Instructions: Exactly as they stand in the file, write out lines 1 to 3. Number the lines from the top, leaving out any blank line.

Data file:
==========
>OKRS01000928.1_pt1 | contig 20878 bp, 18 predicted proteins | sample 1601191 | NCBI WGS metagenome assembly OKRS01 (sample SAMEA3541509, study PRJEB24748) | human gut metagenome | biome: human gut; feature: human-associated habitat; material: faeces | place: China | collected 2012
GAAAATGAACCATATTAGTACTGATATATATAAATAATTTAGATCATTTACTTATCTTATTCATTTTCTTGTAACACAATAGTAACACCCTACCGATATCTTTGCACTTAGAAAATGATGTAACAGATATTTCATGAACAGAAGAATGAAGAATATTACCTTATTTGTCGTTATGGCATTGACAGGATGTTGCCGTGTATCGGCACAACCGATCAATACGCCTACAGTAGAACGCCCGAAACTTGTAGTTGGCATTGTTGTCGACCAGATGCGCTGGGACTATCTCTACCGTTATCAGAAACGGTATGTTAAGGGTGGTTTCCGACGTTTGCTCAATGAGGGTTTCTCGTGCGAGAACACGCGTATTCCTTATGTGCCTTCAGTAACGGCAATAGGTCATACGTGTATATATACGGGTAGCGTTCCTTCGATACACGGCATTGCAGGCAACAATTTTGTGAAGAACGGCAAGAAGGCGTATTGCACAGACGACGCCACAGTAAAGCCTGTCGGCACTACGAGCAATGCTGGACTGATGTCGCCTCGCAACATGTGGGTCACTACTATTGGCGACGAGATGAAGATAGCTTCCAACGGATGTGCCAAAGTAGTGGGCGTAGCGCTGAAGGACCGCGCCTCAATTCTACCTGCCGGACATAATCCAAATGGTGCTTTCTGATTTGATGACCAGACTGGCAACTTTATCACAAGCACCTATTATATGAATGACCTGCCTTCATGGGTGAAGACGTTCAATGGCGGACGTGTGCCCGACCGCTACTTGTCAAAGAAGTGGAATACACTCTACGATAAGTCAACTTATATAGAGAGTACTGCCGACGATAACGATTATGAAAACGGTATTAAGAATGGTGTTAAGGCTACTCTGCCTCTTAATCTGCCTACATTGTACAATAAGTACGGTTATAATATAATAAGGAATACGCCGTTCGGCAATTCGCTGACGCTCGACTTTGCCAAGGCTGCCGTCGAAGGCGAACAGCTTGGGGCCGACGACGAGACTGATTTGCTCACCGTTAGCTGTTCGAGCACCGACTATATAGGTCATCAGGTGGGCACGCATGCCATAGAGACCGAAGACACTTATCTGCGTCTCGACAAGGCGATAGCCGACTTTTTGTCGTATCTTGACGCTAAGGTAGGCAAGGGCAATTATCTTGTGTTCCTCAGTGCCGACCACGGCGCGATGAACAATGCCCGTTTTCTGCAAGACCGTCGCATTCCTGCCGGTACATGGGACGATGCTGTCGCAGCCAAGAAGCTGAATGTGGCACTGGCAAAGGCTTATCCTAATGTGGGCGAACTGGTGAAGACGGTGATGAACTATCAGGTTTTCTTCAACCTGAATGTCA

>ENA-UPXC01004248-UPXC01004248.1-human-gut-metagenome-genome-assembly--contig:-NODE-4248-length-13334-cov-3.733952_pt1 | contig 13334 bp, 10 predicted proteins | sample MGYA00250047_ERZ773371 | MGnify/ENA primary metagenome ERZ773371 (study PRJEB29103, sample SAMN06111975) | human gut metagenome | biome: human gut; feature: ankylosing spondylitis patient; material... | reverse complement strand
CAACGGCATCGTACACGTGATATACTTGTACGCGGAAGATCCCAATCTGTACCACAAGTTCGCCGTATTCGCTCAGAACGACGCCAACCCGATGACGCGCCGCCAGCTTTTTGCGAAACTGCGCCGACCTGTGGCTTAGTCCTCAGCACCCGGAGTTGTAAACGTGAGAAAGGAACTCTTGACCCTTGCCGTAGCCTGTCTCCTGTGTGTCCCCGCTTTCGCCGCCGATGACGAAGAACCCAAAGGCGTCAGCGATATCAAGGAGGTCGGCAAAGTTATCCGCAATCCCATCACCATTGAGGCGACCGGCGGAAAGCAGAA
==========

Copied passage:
>OKRS01000928.1_pt1 | contig 20878 bp, 18 predicted proteins | sample 1601191 | NCBI WGS metagenome assembly OKRS01 (sample SAMEA3541509, study PRJEB24748) | human gut metagenome | biome: human gut; feature: human-associated habitat; material: faeces | place: China | collected 2012
GAAAATGAACCATATTAGTACTGATATATATAAATAATTTAGATCATTTACTTATCTTATTCATTTTCTTGTAACACAATAGTAACACCCTACCGATATCTTTGCACTTAGAAAATGATGTAACAGATATTTCATGAACAGAAGAATGAAGAATATTACCTTATTTGTCGTTATGGCATTGACAGGATGTTGCCGTGTATCGGCACAACCGATCAATACGCCTACAGTAGAACGCCCGAAACTTGTAGTTGGCATTGTTGTCGACCAGATGCGCTGGGACTATCTCTACCGTTATCAGAAACGGTATGTTAAGGGTGGTTTCCGACGTTTGCTCAATGAGGGTTTCTCGTGCGAGAACACGCGTATTCCTTATGTGCCTTCAGTAACGGCAATAGGTCATACGTGTATATATACGGGTAGCGTTCCTTCGATACACGGCATTGCAGGCAACAATTTTGTGAAGAACGGCAAGAAGGCGTATTGCACAGACGACGCCACAGTAAAGCCTGTCGGCACTACGAGCAATGCTGGACTGATGTCGCCTCGCAACATGTGGGTCACTACTATTGGCGACGAGATGAAGATAGCTTCCAACGGATGTGCCAAAGTAGTGGGCGTAGCGCTGAAGGACCGCGCCTCAATTCTACCTGCCGGACATAATCCAAATGGTGCTTTCTGATTTGATGACCAGACTGGCAACTTTATCACAAGCACCTATTATATGAATGACCTGCCTTCATGGGTGAAGACGTTCAATGGCGGACGTGTGCCCGACCGCTACTTGTCAAAGAAGTGGAATACACTCTACGATAAGTCAACTTATATAGAGAGTACTGCCGACGATAACGATTATGAAAACGGTATTAAGAATGGTGTTAAGGCTACTCTGCCTCTTAATCTGCCTACATTGTACAATAAGTACGGTTATAATATAATAAGGAATACGCCGTTCGGCAATTCGCTGACGCTCGACTTTGCCAAGGCTGCCGTCGAAGGCGAACAGCTTGGGGCCGACGACGAGACTGATTTGCTCACCGTTAGCTGTTCGAGCACCGACTATATAGGTCATCAGGTGGGCACGCATGCCATAGAGACCGAAGACACTTATCTGCGTCTCGACAAGGCGATAGCCGACTTTTTGTCGTATCTTGACGCTAAGGTAGGCAAGGGCAATTATCTTGTGTTCCTCAGTGCCGACCACGGCGCGATGAACAATGCCCGTTTTCTGCAAGACCGTCGCATTCCTGCCGGTACATGGGACGATGCTGTCGCAGCCAAGAAGCTGAATGTGGCACTGGCAAAGGCTTATCCTAATGTGGGCGAACTGGTGAAGACGGTGATGAACTATCAGGTTTTCTTCAACCTGAATGTCA

>ENA-UPXC01004248-UPXC01004248.1-human-gut-metagenome-genome-assembly--contig:-NODE-4248-length-13334-cov-3.733952_pt1 | contig 13334 bp, 10 predicted proteins | sample MGYA00250047_ERZ773371 | MGnify/ENA primary metagenome ERZ773371 (study PRJEB29103, sample SAMN06111975) | human gut metagenome | biome: human gut; feature: ankylosing spondylitis patient; material... | reverse complement strand